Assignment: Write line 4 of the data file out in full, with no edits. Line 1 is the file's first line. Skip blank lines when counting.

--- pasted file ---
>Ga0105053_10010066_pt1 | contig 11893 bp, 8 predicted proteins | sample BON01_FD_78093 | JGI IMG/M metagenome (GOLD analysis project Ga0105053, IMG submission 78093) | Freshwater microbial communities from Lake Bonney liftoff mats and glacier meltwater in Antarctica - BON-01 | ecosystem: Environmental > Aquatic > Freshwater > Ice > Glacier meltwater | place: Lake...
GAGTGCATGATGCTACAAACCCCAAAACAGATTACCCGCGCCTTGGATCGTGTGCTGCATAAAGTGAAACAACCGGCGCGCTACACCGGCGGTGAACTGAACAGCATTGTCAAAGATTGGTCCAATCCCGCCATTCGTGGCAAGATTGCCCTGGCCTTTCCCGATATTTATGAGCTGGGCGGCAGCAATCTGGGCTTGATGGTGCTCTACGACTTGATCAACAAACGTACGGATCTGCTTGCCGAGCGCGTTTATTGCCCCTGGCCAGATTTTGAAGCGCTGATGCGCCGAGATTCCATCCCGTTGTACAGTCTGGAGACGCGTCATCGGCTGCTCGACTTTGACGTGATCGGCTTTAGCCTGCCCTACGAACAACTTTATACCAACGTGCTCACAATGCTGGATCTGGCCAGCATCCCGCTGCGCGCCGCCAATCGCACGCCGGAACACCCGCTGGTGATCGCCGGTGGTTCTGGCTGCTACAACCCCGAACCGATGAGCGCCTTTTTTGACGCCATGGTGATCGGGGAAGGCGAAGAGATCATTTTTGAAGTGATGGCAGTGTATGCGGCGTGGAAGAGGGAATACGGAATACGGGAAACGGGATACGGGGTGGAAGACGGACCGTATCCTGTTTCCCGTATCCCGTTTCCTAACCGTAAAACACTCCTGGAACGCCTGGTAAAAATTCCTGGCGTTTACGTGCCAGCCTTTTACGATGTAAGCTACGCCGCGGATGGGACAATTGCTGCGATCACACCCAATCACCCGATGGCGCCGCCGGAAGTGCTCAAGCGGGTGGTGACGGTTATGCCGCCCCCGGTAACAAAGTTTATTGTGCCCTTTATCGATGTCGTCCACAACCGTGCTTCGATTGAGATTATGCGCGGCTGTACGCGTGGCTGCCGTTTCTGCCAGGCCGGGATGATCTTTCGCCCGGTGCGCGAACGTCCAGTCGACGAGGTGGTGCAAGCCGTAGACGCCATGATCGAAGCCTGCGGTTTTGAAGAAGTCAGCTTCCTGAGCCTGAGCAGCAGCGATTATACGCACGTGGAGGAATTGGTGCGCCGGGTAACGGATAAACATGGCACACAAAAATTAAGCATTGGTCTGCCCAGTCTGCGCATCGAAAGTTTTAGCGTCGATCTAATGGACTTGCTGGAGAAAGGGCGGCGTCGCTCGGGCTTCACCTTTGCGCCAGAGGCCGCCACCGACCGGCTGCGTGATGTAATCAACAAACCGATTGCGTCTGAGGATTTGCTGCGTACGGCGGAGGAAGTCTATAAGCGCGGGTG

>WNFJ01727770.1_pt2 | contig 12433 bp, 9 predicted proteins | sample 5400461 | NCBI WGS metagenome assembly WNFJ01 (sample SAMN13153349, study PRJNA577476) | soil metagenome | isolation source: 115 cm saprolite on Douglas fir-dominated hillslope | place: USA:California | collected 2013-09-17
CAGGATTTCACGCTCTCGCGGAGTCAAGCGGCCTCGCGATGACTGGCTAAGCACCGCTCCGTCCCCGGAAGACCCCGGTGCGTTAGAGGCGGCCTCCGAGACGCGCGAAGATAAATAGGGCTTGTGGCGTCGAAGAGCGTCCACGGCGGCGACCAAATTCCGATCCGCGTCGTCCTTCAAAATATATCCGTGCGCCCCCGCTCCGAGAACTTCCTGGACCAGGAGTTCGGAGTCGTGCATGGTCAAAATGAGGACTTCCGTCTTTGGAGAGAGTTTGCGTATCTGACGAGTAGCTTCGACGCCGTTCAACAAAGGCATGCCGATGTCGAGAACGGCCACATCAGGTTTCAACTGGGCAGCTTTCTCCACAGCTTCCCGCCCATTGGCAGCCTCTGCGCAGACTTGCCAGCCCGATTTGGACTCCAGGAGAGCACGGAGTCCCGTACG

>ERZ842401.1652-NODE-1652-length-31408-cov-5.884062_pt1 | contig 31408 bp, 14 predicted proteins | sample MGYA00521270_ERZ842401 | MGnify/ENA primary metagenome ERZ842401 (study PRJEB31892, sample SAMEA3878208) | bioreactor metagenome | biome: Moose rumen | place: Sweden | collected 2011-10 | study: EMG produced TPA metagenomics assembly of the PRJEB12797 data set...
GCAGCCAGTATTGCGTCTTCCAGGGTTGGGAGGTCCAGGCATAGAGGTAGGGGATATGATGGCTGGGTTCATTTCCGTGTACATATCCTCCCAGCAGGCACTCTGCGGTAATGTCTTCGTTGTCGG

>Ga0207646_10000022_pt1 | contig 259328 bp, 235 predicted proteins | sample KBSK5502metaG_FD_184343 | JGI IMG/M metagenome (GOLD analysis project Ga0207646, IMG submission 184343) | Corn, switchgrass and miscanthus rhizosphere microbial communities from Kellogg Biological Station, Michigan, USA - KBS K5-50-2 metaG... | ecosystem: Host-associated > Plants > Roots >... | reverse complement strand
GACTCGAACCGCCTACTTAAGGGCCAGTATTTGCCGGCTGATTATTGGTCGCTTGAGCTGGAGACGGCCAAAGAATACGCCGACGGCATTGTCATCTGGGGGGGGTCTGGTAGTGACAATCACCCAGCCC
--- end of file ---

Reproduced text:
CAGGATTTCACGCTCTCGCGGAGTCAAGCGGCCTCGCGATGACTGGCTAAGCACCGCTCCGTCCCCGGAAGACCCCGGTGCGTTAGAGGCGGCCTCCGAGACGCGCGAAGATAAATAGGGCTTGTGGCGTCGAAGAGCGTCCACGGCGGCGACCAAATTCCGATCCGCGTCGTCCTTCAAAATATATCCGTGCGCCCCCGCTCCGAGAACTTCCTGGACCAGGAGTTCGGAGTCGTGCATGGTCAAAATGAGGACTTCCGTCTTTGGAGAGAGTTTGCGTATCTGACGAGTAGCTTCGACGCCGTTCAACAAAGGCATGCCGATGTCGAGAACGGCCACATCAGGTTTCAACTGGGCAGCTTTCTCCACAGCTTCCCGCCCATTGGCAGCCTCTGCGCAGACTTGCCAGCCCGATTTGGACTCCAGGAGAGCACGGAGTCCCGTACG